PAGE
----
Friday, December 8, 2017

Phantom Thread

In a career that spans more than 35 years Daniel Day-Lewis has raised the bar for actors. While his role as dress designer Reynolds Woodcock may not be his most notable, Daniel Day-Lewis does not disappoint in what he has stated will be his final on-screen performance. Teaming up once again with writer/director Paul Thomas Anderson, the pair worked together previously on There Will Be Blood, the actor is terrific in the offbeat drama which I'll admit I would like more if it didn't save its best moments (at least plot-wise) for the finale.

Both Vicky Krieps, as the latest in a string of women Woodcock has brought into his life, and Lesley Manville, as Woodcock's overbearing and controlling sister, raise their games here. In terms of acting, everything about Phantom Thread is first-rate. Where Anderson gets into some trouble is at the script level where the story meanders a bit with the ups-and-downs of Alma's (Krieps) role within the household and Woodcock's hot-and-cold reactions towards her. The slow pace is punctuated by some terrific moments (such as the ultra-sensitive dress maker's overreaction to his Alma's table manners), but the elaborate period drama certainly takes its time to get to the point.

Rarely have we seen a film so wonderfully portray the struggle of living with an artist. While having his prestige, on paper Woodcock (who often sports less warmth than his designs) isn't all that compelling, and in the hands of a lesser actor things could have gone wrong quickly. Instead we get an examination of an immensely talented individual who dozens rely on for their livelihood but who isn't above throwing a childish tantrum when asparagus isn't prepared to his liking or when he must deal with the slightest variation of his routine. While we may initially feel sorry for Alma, who walks into the situation with her eyes wide open, there's far more to the character than just a woman in over-her-head (although Anderson could have done more to bring this out far earlier, doing better service to both the actress and character).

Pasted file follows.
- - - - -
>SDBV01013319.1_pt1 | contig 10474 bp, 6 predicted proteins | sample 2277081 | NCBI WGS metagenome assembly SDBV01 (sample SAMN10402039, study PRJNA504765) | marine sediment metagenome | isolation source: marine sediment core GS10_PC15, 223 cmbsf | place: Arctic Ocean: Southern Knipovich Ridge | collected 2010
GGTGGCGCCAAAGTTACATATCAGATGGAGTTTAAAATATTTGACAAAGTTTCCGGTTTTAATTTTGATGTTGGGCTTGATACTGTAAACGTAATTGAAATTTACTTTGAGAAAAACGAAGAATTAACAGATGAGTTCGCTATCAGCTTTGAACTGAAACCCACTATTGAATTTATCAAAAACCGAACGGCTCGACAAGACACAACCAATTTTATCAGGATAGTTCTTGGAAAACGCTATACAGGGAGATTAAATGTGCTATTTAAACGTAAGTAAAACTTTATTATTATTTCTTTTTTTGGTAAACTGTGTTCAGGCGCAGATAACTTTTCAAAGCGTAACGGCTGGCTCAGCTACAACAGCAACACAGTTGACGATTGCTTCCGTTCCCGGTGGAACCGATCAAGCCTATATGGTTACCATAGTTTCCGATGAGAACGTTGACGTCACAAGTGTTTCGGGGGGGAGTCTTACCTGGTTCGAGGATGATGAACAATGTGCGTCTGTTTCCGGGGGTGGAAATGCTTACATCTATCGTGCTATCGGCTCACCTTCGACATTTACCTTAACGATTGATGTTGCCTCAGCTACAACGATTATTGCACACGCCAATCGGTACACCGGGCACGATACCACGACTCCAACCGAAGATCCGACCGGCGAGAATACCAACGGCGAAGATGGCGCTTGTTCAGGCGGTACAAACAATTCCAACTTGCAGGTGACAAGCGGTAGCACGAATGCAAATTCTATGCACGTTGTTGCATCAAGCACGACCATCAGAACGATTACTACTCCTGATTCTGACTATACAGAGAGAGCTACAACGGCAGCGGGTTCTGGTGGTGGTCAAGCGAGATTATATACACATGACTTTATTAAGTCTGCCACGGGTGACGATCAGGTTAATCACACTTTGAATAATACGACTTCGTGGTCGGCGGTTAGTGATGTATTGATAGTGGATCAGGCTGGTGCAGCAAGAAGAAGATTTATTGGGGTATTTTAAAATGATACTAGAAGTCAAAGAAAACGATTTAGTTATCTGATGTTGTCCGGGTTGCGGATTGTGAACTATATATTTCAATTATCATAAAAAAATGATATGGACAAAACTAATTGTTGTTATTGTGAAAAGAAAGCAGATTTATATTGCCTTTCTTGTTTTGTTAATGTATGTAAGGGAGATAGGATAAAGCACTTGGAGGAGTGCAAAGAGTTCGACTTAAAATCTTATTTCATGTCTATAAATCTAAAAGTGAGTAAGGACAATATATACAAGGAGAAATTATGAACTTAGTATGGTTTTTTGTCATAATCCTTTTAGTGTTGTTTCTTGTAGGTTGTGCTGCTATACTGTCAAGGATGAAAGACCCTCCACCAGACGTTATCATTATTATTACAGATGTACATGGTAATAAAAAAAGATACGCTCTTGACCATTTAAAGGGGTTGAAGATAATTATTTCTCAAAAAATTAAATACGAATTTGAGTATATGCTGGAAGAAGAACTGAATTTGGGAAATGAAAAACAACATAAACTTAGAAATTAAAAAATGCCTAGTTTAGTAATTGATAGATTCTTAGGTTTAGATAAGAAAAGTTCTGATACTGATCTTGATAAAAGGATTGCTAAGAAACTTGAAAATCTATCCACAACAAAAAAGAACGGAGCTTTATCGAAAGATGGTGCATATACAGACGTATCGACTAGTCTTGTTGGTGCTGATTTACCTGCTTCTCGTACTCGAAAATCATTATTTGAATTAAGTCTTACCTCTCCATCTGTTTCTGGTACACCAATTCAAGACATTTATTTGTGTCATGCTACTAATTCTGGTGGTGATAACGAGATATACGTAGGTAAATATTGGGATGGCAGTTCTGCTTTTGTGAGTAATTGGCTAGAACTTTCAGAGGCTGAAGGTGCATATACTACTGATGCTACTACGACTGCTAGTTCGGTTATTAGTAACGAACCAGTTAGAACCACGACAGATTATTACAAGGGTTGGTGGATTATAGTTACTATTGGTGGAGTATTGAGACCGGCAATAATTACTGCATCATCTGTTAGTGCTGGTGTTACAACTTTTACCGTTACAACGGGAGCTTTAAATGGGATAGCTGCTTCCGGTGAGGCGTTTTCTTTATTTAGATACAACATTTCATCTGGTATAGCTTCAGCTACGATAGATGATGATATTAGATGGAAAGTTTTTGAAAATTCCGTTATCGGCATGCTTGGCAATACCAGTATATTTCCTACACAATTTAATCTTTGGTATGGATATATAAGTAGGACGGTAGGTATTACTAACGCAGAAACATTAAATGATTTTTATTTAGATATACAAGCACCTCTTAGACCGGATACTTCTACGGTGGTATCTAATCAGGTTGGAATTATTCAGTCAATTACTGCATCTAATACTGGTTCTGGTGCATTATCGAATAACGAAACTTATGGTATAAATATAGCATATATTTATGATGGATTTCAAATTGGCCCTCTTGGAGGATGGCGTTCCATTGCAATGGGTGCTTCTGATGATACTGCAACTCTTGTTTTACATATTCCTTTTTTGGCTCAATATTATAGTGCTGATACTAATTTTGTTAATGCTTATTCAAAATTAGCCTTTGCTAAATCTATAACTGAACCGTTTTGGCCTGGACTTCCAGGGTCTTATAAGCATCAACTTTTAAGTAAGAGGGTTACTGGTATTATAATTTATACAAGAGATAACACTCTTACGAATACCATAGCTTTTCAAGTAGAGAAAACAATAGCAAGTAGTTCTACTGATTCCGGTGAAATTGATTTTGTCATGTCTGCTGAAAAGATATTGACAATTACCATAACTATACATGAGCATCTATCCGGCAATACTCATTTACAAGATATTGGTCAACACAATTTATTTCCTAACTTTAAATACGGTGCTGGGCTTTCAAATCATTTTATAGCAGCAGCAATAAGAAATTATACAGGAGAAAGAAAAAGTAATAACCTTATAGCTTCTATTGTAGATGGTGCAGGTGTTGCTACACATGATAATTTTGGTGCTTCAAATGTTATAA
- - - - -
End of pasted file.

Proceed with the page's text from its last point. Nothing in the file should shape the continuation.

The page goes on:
I will stop for a moment to mention the film's look and 50s European style. The production design by Mark Tildesley, set decoration by VĂ©ronique Melery, and costume design by Mark Bridges all perfectly compliment the acting on display. The Woodcock home with its long staircases, infinite rooms, and short hallways which seem to end abruptly in the oddest spots, fit the characters of Reynolds and Cyril (Manville) so well it becomes almost a physical manifestation of the characters where Alma is obviously an intruder struggling with her footing.

As with There Will Be Blood, the film ends on a high note with its best scene coming near the end. The simple late dinner is amazing to watch as events slowly unfold. It alone may mean Oscar nominations for both leads. As with There Will Be Blood, I think its possible to leave the theater on a slightly inflated high the rest of the film doesn't necessarily reach (or at least maintain). That said, the payoff is certainly worth the build-up, and it's still easily one of the best movies of the year offering another memorable performance by perhaps the best actor of his generation.

No comments: